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RE: What would be the best way to create "working repositories"?

From: Tom Malia <tommalia_at_ttdsinc.com>
Date: Tue, 29 Jun 2010 09:16:02 -0400



I appreciate you taking the time to reply. I know many of your comments are
tongue-in-cheek and I don't take them too personally. However, I don't find
them terribly helpful either. I wont waste anymore bandwidth here on that
aspect of your reply.


I have no idea what GIT is. If it's another product that I would have to
dedicate more resources to learning myself and training the already over
taxed developers then I don't think it's a great idea for my situation.



Tom Malia

T <http://www.ttdsinc.com> &T Data Solutions L.L.C.



From: Stephen Connolly [mailto:stephen.alan.connolly_at_gmail.com]
Sent: Tuesday, June 29, 2010 9:11 AM
To: Tom Malia
Cc: users_at_subversion.apache.org
Subject: Re: What would be the best way to create "working repositories"?


On 29 June 2010 13:54, Tom Malia <tommalia_at_ttdsinc.com> wrote:

I'm looking for an easy way to allow programmers on a large project to
create something equivalent to a personal "branch" on the main project that
they can check their "Work In Process" (WIP) in and out of while they
actively develop a feature or enhancement over the period of several days to
several months. Then when they feel it's ready they need to do the
functionally equivalent to merging the branch back into trunk.


It appears that all this would be pretty simple if they literally did just
create a branch on the main project. However, for a number of different
reasons, I'd prefer that they could have a separate repository for their

Would the number of reasons be:

1. You are a fool



The scenario I'm thinking of is one in which there's a main company that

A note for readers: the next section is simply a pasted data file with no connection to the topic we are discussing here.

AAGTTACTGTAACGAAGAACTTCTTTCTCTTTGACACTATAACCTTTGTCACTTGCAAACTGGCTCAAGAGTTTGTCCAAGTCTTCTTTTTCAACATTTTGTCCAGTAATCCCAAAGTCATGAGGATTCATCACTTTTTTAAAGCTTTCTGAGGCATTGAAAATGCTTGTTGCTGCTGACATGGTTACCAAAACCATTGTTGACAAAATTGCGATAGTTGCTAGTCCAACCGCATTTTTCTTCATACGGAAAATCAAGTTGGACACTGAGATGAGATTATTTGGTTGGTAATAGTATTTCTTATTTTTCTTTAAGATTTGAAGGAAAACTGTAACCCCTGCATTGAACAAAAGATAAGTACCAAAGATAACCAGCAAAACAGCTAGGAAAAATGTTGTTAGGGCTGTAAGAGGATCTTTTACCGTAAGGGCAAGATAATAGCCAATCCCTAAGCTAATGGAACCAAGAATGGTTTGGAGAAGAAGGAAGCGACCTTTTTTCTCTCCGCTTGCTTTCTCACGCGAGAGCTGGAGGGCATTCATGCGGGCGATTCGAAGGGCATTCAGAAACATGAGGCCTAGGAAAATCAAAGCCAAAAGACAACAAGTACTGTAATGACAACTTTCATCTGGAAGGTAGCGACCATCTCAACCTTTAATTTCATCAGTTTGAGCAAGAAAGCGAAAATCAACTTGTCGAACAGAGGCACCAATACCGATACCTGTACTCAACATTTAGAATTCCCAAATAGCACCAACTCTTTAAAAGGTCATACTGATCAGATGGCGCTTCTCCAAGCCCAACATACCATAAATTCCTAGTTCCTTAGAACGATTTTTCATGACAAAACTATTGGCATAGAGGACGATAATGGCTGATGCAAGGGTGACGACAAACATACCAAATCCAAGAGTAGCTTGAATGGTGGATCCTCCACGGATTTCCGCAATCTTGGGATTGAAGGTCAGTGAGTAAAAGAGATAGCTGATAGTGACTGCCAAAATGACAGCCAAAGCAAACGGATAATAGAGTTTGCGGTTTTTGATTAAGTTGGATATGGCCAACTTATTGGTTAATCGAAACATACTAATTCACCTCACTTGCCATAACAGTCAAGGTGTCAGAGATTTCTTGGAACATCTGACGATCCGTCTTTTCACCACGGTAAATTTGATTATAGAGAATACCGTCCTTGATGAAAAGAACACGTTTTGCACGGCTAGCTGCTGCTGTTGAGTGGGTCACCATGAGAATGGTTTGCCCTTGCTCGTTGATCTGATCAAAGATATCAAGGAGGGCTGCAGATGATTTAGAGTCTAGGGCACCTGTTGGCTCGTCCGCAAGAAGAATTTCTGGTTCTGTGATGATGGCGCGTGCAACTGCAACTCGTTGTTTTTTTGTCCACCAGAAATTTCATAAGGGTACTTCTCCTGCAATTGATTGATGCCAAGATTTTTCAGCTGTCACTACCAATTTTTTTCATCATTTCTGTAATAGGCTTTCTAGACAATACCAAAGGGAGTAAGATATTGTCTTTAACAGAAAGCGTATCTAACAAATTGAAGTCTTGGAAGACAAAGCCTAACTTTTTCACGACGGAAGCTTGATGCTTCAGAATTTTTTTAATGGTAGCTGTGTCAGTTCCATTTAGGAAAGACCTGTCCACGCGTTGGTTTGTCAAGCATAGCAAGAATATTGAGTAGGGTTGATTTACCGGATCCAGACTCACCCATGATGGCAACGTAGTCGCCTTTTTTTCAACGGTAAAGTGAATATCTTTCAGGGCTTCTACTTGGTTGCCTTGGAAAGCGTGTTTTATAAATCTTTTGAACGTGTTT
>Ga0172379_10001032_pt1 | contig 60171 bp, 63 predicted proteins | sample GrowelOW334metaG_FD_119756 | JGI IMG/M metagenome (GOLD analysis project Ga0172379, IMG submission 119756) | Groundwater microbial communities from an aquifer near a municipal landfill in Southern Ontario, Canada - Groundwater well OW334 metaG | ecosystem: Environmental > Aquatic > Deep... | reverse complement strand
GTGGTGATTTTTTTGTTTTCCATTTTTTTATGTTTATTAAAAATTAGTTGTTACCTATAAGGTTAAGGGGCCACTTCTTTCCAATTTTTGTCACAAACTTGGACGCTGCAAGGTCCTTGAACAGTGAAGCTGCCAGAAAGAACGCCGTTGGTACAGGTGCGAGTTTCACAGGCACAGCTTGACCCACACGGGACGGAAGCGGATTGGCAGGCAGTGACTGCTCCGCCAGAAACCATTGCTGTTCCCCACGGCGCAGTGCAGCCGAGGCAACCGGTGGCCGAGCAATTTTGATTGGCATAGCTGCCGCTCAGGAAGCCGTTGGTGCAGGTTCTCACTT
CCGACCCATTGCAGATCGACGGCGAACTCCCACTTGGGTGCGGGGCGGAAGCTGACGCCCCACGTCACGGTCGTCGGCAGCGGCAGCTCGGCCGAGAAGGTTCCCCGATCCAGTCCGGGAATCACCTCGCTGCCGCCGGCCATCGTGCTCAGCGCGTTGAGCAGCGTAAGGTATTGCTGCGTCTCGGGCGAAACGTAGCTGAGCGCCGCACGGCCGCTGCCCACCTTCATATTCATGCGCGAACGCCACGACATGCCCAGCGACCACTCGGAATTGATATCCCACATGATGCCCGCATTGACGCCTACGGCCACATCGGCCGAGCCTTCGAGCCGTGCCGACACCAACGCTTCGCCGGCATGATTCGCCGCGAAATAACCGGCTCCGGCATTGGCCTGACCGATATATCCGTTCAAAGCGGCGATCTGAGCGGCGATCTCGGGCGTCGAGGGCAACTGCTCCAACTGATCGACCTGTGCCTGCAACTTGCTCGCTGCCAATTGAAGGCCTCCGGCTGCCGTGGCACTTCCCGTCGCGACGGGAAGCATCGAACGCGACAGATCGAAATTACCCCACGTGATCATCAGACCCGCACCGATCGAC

controls the project and tightly manages the Subversion Repo for it. They
are granting subcontractors rights to check-out parts of the project from
the main repository but they only want to allow those subcontractors to
"check in" product that is ready for at least Beta testing. In the mean
time, the subcontractors want to be able to check their WIP files in and out
of a repository over the course of the days or weeks that they are working
on it.

Sounds like you would be better served with a distributed version control
system like GIT/Mercurial

Alternatively you could have the subcontractors work in GIT repos based off
the subversion repo. When ready you just pull an update from the GIT repo
and then committ the changes to SVN.

There are even tools to help automate the process.


One thought I had, that I'd like to know if there's an easy way to do it or
if I'm just heading down the completely wrong path.


I'd like to be able to:

1) "export" sections of the "main" repository

2) Then add the directories that were just exported to a repository
that would the "working repo"

3) Check out the stuff just added to the "working repo" to a "working
copy" (WC)

4) Developer does their development in this WC, checking things into
the "working repo" whenever they wish to make sure the have a snapshot or
backup of their work

5) When the developer feels they are ready to "merge" their work back
in to the "main" repo they would do something like:

a. Check out the equivalent section of the "main" repo to a separate

b. Delete everything from that WC

c. Copy everything from the "WC" that came from their "Working repo"
to the now "empty" WC from the main repo

d. Diff the current files in the "main" WC against the current version
of the "main" repo and resolve conflicts

e. Check the WC from the "main" repo back into main

f. Delete all WC folders from their local machine

g. Delete the entire "working repo"


One big flaw I see in this is, I'm not sure how deletes would be tracked,
though I'm sure there's plenty of other problems with this that I haven't
thought of. But then I'm guessing I'm not the first person to want to do
something like this.

Loads of issues with resolving merge conflicts because you are throwing away
the change history, so there will effectively be no merge history


A key aspect is, the end result HAS to be REALLY easy to teach people to do
and I need it in a Windows environment. Currently most of the developers
are not interested in knowing any more about Subversion than what they know
right now, which is, it acts "kind of like a network share".


If you have developers who don't care about version control then you have
worse problems.

Thanks in advance,

Tom Malia

T <http://www.ttdsinc.com> &T Data Solutions L.L.C.



Received on 2010-06-29 15:18:31 CEST

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